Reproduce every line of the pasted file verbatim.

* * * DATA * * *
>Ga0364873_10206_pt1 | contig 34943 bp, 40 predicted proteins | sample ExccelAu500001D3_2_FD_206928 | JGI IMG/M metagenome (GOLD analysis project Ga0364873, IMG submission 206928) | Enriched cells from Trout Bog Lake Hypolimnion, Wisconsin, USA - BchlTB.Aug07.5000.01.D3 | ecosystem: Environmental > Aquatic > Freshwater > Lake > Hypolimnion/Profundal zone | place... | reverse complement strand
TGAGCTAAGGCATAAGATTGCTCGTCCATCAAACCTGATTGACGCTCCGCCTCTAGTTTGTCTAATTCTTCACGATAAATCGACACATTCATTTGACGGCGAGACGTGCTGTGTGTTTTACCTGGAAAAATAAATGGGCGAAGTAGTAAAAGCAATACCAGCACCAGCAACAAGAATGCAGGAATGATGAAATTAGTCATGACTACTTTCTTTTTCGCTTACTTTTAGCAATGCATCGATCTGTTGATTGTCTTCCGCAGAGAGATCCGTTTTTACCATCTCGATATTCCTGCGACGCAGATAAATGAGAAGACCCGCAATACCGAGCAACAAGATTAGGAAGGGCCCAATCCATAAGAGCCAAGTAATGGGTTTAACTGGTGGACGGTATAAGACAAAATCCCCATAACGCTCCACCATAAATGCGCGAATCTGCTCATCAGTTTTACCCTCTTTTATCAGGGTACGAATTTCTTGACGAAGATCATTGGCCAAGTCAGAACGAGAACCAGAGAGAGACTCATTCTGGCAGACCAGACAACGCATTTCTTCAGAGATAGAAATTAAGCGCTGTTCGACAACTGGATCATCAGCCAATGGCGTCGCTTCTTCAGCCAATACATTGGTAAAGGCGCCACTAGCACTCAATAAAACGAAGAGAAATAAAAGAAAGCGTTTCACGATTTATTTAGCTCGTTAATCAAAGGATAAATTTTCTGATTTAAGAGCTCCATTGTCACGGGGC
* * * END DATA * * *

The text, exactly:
>Ga0364873_10206_pt1 | contig 34943 bp, 40 predicted proteins | sample ExccelAu500001D3_2_FD_206928 | JGI IMG/M metagenome (GOLD analysis project Ga0364873, IMG submission 206928) | Enriched cells from Trout Bog Lake Hypolimnion, Wisconsin, USA - BchlTB.Aug07.5000.01.D3 | ecosystem: Environmental > Aquatic > Freshwater > Lake > Hypolimnion/Profundal zone | place... | reverse complement strand
TGAGCTAAGGCATAAGATTGCTCGTCCATCAAACCTGATTGACGCTCCGCCTCTAGTTTGTCTAATTCTTCACGATAAATCGACACATTCATTTGACGGCGAGACGTGCTGTGTGTTTTACCTGGAAAAATAAATGGGCGAAGTAGTAAAAGCAATACCAGCACCAGCAACAAGAATGCAGGAATGATGAAATTAGTCATGACTACTTTCTTTTTCGCTTACTTTTAGCAATGCATCGATCTGTTGATTGTCTTCCGCAGAGAGATCCGTTTTTACCATCTCGATATTCCTGCGACGCAGATAAATGAGAAGACCCGCAATACCGAGCAACAAGATTAGGAAGGGCCCAATCCATAAGAGCCAAGTAATGGGTTTAACTGGTGGACGGTATAAGACAAAATCCCCATAACGCTCCACCATAAATGCGCGAATCTGCTCATCAGTTTTACCCTCTTTTATCAGGGTACGAATTTCTTGACGAAGATCATTGGCCAAGTCAGAACGAGAACCAGAGAGAGACTCATTCTGGCAGACCAGACAACGCATTTCTTCAGAGATAGAAATTAAGCGCTGTTCGACAACTGGATCATCAGCCAATGGCGTCGCTTCTTCAGCCAATACATTGGTAAAGGCGCCACTAGCACTCAATAAAACGAAGAGAAATAAAAGAAAGCGTTTCACGATTTATTTAGCTCGTTAATCAAAGGATAAATTTTCTGATTTAAGAGCTCCATTGTCACGGGGC